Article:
Astronomers detected Slowest-spinning radio pulsar

A lighthouse beam of radiation that produces the pulsed emission.

Discovery plot of PSR J0250+5854, folded at the fundamental period of 23.535 s, as inferred by the harmonically related candidates from the same observation. Note that, in the discovery observation, there was no candidate identified at the fundamental period itself. Credit: Tan et al., 2018
Discovery plot of PSR J0250+5854, folded at the fundamental period of 23.535 s, as inferred by the harmonically related candidates from the same observation. Note that, in the discovery observation, there was no candidate identified at the fundamental period itself. Credit: Tan et al., 2018

An international team of astronomers has discovered a new radio pulsar as part of the LOFAR Tied-Array All-Sky Survey (LOTAAS). The newly detected object, designated PSR J0250+5854, turns out to be the slowest-spinning radio pulsar known to date.

Pulsars are normally recognized as short bursts of radio emission. Radio pulsars are usually very polarized, quickly turning neutron stars with a lighthouse beam emission that creates the pulsed emission.

Astronomers led by Chia Min Tan of the Jodrell Bank Centre for Astrophysics in Manchester, UK, has found a new radio pulsar with a relatively long spin period. The detection was made in July 2017, using the LOw-Frequency Array (LOFAR) radio telescope network located mainly in the Netherlands, as part of the LOTAAS survey. LOTAAS is an all-Northern-sky survey for pulsars and fast transients at a central observing frequency of 135 MHz.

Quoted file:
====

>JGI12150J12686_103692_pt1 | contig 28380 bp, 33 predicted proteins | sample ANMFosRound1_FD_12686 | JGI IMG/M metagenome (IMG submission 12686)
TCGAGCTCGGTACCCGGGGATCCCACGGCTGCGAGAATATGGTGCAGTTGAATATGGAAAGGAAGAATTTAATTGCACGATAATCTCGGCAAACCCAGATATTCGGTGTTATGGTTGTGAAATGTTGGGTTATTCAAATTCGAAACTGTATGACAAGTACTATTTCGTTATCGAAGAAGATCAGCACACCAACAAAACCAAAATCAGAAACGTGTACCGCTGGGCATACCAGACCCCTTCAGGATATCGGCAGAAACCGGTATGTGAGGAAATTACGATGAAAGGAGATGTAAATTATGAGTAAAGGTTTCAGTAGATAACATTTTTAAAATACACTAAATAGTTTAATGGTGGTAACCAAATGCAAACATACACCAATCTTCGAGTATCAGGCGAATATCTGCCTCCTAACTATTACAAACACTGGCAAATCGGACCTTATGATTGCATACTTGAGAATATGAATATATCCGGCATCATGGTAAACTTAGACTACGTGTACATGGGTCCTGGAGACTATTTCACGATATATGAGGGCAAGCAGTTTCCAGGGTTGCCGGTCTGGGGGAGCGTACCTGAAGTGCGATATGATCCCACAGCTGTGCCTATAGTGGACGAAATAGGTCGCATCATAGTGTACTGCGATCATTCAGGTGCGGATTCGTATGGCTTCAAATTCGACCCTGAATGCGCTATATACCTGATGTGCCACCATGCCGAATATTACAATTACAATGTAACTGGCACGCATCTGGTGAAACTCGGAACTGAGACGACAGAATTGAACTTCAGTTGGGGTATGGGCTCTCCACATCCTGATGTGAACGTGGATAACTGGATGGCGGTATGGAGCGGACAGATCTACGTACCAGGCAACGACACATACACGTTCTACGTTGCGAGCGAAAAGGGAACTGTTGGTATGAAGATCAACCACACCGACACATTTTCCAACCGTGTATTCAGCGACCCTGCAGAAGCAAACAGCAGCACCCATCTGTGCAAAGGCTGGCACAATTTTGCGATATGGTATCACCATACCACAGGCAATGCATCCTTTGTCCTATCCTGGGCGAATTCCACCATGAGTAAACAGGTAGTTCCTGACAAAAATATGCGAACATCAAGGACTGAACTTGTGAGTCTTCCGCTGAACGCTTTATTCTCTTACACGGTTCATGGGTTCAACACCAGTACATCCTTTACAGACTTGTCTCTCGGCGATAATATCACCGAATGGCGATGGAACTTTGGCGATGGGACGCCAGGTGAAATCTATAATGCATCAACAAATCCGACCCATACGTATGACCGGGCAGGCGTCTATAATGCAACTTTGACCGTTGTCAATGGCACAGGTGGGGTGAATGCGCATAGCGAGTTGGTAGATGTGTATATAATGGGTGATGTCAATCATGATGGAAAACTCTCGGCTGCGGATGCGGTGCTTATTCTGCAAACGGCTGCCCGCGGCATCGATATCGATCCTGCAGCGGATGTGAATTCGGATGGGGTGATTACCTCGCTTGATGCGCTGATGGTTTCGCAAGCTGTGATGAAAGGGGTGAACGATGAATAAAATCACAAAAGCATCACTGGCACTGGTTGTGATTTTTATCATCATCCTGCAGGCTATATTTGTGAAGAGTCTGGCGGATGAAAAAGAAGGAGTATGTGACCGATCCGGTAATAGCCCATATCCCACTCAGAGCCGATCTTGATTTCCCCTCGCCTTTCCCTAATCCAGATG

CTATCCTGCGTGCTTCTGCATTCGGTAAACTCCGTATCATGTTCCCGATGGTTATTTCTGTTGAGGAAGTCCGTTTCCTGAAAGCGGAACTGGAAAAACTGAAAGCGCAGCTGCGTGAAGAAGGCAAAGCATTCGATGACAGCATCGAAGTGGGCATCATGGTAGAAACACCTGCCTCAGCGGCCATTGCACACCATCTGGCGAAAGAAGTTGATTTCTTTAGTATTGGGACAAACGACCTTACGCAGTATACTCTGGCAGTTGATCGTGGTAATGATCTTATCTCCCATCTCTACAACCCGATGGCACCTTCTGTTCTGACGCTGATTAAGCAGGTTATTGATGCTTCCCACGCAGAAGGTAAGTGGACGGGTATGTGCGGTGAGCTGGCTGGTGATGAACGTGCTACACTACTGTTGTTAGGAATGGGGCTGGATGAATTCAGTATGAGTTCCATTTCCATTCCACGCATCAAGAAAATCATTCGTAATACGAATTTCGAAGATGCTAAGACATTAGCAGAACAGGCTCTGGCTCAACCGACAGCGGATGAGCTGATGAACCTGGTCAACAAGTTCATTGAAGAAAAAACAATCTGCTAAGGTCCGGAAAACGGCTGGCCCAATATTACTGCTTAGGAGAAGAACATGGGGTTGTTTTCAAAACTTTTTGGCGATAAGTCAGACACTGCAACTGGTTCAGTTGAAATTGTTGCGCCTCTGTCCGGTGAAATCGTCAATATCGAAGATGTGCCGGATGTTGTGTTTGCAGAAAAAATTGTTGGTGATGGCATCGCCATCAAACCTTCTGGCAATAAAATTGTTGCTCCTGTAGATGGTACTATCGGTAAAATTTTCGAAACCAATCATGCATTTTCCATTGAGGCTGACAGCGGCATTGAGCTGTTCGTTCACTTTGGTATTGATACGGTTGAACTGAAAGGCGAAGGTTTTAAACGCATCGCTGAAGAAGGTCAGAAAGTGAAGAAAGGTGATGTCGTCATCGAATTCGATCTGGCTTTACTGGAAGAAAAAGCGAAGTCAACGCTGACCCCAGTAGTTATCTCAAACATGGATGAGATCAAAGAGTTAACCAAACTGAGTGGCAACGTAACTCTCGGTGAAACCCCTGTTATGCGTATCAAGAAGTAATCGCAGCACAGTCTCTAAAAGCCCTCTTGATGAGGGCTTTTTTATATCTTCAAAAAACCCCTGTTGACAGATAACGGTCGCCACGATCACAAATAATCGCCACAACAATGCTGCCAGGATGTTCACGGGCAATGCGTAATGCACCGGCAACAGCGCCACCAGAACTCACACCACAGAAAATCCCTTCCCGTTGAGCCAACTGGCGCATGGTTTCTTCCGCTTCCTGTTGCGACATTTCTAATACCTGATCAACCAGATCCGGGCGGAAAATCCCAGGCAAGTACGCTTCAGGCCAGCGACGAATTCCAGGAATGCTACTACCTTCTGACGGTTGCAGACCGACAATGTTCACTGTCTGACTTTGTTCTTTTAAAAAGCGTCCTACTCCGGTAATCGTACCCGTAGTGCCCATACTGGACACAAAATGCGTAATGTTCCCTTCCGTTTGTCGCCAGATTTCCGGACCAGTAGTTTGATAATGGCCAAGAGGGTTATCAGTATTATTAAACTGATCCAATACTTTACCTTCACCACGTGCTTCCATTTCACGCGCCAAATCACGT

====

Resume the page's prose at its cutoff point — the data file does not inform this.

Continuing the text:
Astronomers noted, “We subsequently detected pulsations from the pulsar in the interferometric images of the LOFAR Two-meter Sky Survey, allowing for sub-arcsecond localization.”

PSR J0250+5854 has the slowest spin period when compared to any other known magnetars and X-ray dim isolated neutron stars (XDINSs). The similarity of the rotational parameters of the newly detected pulsar to the XDINSs and magnetars indicates a possible connection between them.

The researchers also found that PSR J0250+5854 has a surface magnetic field strength of 26 trillion G, an age of 13.7 million years and spin-down luminosity of 82 octillion erg/s. According to the paper, these values suggest a dipolar magnetic field configuration in this pulsar.

researchers stressed the significance of their disclosure, taking note of that it has fundamentally extended the known scope of rotation-powered pulsar periods. They added that LOTAAS has the potential in finding all the more slow spinning pulsars like PSR J0250+5854 or even with slower turn periods.

The finding is reported in a paper published September 4 on arXiv.org.